UK Retail Sales Bounce Back in April as Weather Improves

UK retailers saw sales jump more than expected in April, recovering from heavy rain that kept people home the month before.

(Bloomberg) — UK retailers saw sales jump more than expected in April, recovering from heavy rain that kept people home the month before.

The volume of goods sold in stores and online climbed 0.5% from March, when sales fell 1.2% — a drop that was even larger than initially thought, the Office for National Statistics said Friday. Economists had expected an increase of 0.3%.

The rebound indicates consumers are surprisingly resilient in the face of a cost-of-living squeeze, with sales gaining in three of the past four months. That puts further pressure on the Bank of England to raise interest rates as it attempts to bring down a stubbornly high inflation rate.

“A rebound in sales reflects recovering consumer confidence, with spending holding up well against the backdrop of recent interest-rate rises and sticky inflation,” said Aled Patchett, head of retail and consumer goods at Lloyds Bank.

Sales rose for every category tracked by the ONS except for fuel and household goods. Excluding fuel, volumes jumped 0.8%. Sales from February to April were up 0.8%, the strongest three-monthly gain since August 2021.

What Bloomberg Economics Says …

“UK retail sales remains under pressure despite rebounding in April. Elevated inflation is continuing to chip away at consumer spending power. That will be compounded going forward, as the full impact of higher interest rates is yet to feed through the economy.”

—Niraj Shah, Bloomberg Economics. Click for the REACT.

Consumers spent 16.5% more in April in shops and online than in February 2020 as the pandemic was starting, but they took home 0.8% fewer goods — paying more to buy less because of the quickest increase in prices in decades.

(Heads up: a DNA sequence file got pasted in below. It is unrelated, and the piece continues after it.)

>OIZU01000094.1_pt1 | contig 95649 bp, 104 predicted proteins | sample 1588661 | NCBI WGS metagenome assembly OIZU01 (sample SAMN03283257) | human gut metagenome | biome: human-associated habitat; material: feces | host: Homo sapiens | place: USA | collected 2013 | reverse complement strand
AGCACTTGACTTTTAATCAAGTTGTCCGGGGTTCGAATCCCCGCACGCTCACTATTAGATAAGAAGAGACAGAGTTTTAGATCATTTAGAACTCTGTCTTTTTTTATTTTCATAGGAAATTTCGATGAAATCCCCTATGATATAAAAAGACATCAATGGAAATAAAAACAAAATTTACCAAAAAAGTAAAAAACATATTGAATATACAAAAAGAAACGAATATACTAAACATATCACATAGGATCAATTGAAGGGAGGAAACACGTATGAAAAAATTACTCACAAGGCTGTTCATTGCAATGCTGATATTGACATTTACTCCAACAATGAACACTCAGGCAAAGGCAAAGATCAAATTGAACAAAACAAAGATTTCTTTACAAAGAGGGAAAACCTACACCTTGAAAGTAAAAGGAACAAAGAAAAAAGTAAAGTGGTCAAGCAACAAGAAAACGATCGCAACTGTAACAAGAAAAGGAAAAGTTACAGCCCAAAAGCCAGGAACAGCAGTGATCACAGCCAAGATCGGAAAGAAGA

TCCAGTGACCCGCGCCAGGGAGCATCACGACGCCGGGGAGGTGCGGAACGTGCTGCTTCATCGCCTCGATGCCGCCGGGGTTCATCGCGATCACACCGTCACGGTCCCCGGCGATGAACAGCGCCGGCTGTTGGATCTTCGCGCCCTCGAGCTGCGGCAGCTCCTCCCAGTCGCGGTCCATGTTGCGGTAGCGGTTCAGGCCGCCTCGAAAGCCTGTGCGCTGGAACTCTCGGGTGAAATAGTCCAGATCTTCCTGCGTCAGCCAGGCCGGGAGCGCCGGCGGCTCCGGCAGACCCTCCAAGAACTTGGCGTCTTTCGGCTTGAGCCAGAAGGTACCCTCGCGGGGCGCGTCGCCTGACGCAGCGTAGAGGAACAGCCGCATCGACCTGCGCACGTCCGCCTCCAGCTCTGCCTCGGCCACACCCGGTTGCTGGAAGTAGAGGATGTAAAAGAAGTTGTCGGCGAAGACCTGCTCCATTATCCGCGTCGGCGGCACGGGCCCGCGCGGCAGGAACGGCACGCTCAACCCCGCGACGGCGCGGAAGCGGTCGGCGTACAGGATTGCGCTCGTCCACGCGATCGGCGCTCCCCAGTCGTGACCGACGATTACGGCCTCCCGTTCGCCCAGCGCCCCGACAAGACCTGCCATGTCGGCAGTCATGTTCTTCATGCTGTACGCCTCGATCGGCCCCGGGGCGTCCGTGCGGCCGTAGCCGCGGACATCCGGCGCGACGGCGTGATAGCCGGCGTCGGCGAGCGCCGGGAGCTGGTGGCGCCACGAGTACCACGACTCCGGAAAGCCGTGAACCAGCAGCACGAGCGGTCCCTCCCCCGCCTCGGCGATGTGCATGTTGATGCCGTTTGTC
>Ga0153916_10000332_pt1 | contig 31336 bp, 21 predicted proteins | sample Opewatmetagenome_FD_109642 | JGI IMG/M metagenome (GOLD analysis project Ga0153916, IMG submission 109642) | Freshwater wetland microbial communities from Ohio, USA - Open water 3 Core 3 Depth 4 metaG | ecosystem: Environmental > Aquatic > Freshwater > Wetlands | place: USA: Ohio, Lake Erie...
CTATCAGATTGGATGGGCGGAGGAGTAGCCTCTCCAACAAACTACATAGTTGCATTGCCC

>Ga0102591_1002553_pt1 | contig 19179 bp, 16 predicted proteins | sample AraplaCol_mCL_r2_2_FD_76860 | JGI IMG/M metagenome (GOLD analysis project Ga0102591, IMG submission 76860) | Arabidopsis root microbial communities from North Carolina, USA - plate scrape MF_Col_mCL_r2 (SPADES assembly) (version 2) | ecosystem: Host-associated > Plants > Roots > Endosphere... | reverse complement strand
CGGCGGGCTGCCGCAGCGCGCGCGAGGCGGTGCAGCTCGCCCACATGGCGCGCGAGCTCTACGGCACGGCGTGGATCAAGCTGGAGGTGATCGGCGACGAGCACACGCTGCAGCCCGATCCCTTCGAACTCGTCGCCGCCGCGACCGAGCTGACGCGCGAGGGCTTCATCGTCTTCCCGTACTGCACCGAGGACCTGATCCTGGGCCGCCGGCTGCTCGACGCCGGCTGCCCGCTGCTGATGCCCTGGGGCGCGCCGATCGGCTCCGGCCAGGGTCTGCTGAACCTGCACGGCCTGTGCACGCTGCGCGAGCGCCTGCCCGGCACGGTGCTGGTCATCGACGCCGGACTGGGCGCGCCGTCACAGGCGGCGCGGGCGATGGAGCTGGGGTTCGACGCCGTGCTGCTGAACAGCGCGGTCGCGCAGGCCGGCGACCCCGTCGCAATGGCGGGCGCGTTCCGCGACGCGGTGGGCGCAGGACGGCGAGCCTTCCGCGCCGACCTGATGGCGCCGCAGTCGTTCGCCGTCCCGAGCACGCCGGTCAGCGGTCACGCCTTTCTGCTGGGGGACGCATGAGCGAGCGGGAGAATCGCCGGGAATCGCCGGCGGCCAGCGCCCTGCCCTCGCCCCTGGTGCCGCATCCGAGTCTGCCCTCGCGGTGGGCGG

“Retail sales grew, partially rebounding from a poor weather affected March, with jewelers, sports retailers and department stores all having a good month,” said ONS Chief Economist Grant Fitzner. “Despite continued high food prices, supermarkets also recovered from the fall in March.”

The pound edged higher after the data, rising 0.2% to $1.2346 as of 7:23 am in London.

Investors increased bets on further rate hikes after a shock inflation reading on Wednesday showed price pressures are not subsiding as quickly as hoped. They’re now pricing in a peak of at least 5.5% by September, up from the current rate of 4.5%.

The sales figures come after an estimated 19.2 million families saw welfare benefits surge by 10.1% in April as the government sought to protect the least-well off from rising food and energy costs.  

Erin Brookes, head of retail at Alvarez & Marsal, said the momentum in spending helped along by the Easter holiday should continue into May “with the Coronation and spring bank holidays encouraging more shoppers to spend.”

Consumers received a further boost on Thursday, when the energy regulator announced that gas and electricity prices are set to fall by 17% in July for most British households.   

An easing of the squeeze on family budgets has helped to lift consumer confidence. An index compiled by GfK climbed again in May to the highest level since February 2022, shortly before energy and food bills were sent soaring by Russia’s invasion of Ukraine.



–With assistance from Constantine Courcoulas.

(Updates with details from the statement, reaction and the pound)

More stories like this are available on

©2023 Bloomberg L.P.